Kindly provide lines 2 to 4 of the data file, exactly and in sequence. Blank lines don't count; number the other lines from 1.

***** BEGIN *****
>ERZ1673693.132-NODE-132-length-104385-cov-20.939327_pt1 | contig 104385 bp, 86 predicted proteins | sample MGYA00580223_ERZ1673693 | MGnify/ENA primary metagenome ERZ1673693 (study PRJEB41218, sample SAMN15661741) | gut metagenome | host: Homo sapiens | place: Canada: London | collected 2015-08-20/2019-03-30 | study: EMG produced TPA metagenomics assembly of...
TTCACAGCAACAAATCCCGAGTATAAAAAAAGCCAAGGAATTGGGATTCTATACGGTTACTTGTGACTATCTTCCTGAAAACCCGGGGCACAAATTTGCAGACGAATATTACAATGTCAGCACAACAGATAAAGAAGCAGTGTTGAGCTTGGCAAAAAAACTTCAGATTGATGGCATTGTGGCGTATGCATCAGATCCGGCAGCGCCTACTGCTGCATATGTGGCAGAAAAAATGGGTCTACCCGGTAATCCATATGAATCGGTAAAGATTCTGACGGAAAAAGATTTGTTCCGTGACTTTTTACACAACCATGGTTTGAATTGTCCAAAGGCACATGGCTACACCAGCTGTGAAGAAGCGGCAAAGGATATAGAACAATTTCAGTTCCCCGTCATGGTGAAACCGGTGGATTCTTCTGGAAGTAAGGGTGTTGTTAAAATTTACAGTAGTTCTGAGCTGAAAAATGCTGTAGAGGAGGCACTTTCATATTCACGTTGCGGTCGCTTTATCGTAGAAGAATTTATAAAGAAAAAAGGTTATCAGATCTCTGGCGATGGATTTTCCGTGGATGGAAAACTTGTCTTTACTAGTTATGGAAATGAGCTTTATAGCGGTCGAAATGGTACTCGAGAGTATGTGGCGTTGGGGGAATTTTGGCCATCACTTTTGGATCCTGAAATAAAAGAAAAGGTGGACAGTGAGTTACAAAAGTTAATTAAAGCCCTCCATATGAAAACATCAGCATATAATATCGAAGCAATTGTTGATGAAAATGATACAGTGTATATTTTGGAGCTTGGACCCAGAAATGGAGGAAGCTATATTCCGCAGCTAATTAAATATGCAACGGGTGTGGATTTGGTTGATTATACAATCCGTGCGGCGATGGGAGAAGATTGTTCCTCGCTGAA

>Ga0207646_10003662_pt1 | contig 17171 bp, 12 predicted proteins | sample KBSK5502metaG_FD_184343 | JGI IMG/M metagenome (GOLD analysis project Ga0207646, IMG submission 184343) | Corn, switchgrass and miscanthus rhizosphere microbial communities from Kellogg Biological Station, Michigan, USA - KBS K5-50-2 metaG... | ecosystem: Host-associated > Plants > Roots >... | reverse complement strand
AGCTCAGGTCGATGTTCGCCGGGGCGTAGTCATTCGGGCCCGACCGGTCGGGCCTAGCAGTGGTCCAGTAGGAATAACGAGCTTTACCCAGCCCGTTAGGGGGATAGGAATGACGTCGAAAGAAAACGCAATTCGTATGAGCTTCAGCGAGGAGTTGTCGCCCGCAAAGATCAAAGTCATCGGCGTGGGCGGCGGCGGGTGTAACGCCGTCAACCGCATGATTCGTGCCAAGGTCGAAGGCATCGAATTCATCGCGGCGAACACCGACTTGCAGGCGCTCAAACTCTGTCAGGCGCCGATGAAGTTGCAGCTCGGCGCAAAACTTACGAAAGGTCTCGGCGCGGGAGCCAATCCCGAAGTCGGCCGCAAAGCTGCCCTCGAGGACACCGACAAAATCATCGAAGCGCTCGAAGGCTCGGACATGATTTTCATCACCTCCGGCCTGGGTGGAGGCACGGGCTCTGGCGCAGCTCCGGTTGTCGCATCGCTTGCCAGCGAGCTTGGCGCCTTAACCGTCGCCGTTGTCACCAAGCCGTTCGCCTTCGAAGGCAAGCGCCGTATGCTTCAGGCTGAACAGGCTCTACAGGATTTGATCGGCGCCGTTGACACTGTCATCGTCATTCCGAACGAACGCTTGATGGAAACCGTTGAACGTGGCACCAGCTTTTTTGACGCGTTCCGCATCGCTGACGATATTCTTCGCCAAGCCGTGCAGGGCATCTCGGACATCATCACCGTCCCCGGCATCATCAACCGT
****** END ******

TTCACAGCAACAAATCCCGAGTATAAAAAAAGCCAAGGAATTGGGATTCTATACGGTTACTTGTGACTATCTTCCTGAAAACCCGGGGCACAAATTTGCAGACGAATATTACAATGTCAGCACAACAGATAAAGAAGCAGTGTTGAGCTTGGCAAAAAAACTTCAGATTGATGGCATTGTGGCGTATGCATCAGATCCGGCAGCGCCTACTGCTGCATATGTGGCAGAAAAAATGGGTCTACCCGGTAATCCATATGAATCGGTAAAGATTCTGACGGAAAAAGATTTGTTCCGTGACTTTTTACACAACCATGGTTTGAATTGTCCAAAGGCACATGGCTACACCAGCTGTGAAGAAGCGGCAAAGGATATAGAACAATTTCAGTTCCCCGTCATGGTGAAACCGGTGGATTCTTCTGGAAGTAAGGGTGTTGTTAAAATTTACAGTAGTTCTGAGCTGAAAAATGCTGTAGAGGAGGCACTTTCATATTCACGTTGCGGTCGCTTTATCGTAGAAGAATTTATAAAGAAAAAAGGTTATCAGATCTCTGGCGATGGATTTTCCGTGGATGGAAAACTTGTCTTTACTAGTTATGGAAATGAGCTTTATAGCGGTCGAAATGGTACTCGAGAGTATGTGGCGTTGGGGGAATTTTGGCCATCACTTTTGGATCCTGAAATAAAAGAAAAGGTGGACAGTGAGTTACAAAAGTTAATTAAAGCCCTCCATATGAAAACATCAGCATATAATATCGAAGCAATTGTTGATGAAAATGATACAGTGTATATTTTGGAGCTTGGACCCAGAAATGGAGGAAGCTATATTCCGCAGCTAATTAAATATGCAACGGGTGTGGATTTGGTTGATTATACAATCCGTGCGGCGATGGGAGAAGATTGTTCCTCGCTGAA

>Ga0207646_10003662_pt1 | contig 17171 bp, 12 predicted proteins | sample KBSK5502metaG_FD_184343 | JGI IMG/M metagenome (GOLD analysis project Ga0207646, IMG submission 184343) | Corn, switchgrass and miscanthus rhizosphere microbial communities from Kellogg Biological Station, Michigan, USA - KBS K5-50-2 metaG... | ecosystem: Host-associated > Plants > Roots >... | reverse complement strand
AGCTCAGGTCGATGTTCGCCGGGGCGTAGTCATTCGGGCCCGACCGGTCGGGCCTAGCAGTGGTCCAGTAGGAATAACGAGCTTTACCCAGCCCGTTAGGGGGATAGGAATGACGTCGAAAGAAAACGCAATTCGTATGAGCTTCAGCGAGGAGTTGTCGCCCGCAAAGATCAAAGTCATCGGCGTGGGCGGCGGCGGGTGTAACGCCGTCAACCGCATGATTCGTGCCAAGGTCGAAGGCATCGAATTCATCGCGGCGAACACCGACTTGCAGGCGCTCAAACTCTGTCAGGCGCCGATGAAGTTGCAGCTCGGCGCAAAACTTACGAAAGGTCTCGGCGCGGGAGCCAATCCCGAAGTCGGCCGCAAAGCTGCCCTCGAGGACACCGACAAAATCATCGAAGCGCTCGAAGGCTCGGACATGATTTTCATCACCTCCGGCCTGGGTGGAGGCACGGGCTCTGGCGCAGCTCCGGTTGTCGCATCGCTTGCCAGCGAGCTTGGCGCCTTAACCGTCGCCGTTGTCACCAAGCCGTTCGCCTTCGAAGGCAAGCGCCGTATGCTTCAGGCTGAACAGGCTCTACAGGATTTGATCGGCGCCGTTGACACTGTCATCGTCATTCCGAACGAACGCTTGATGGAAACCGTTGAACGTGGCACCAGCTTTTTTGACGCGTTCCGCATCGCTGACGATATTCTTCGCCAAGCCGTGCAGGGCATCTCGGACATCATCACCGTCCCCGGCATCATCAACCGT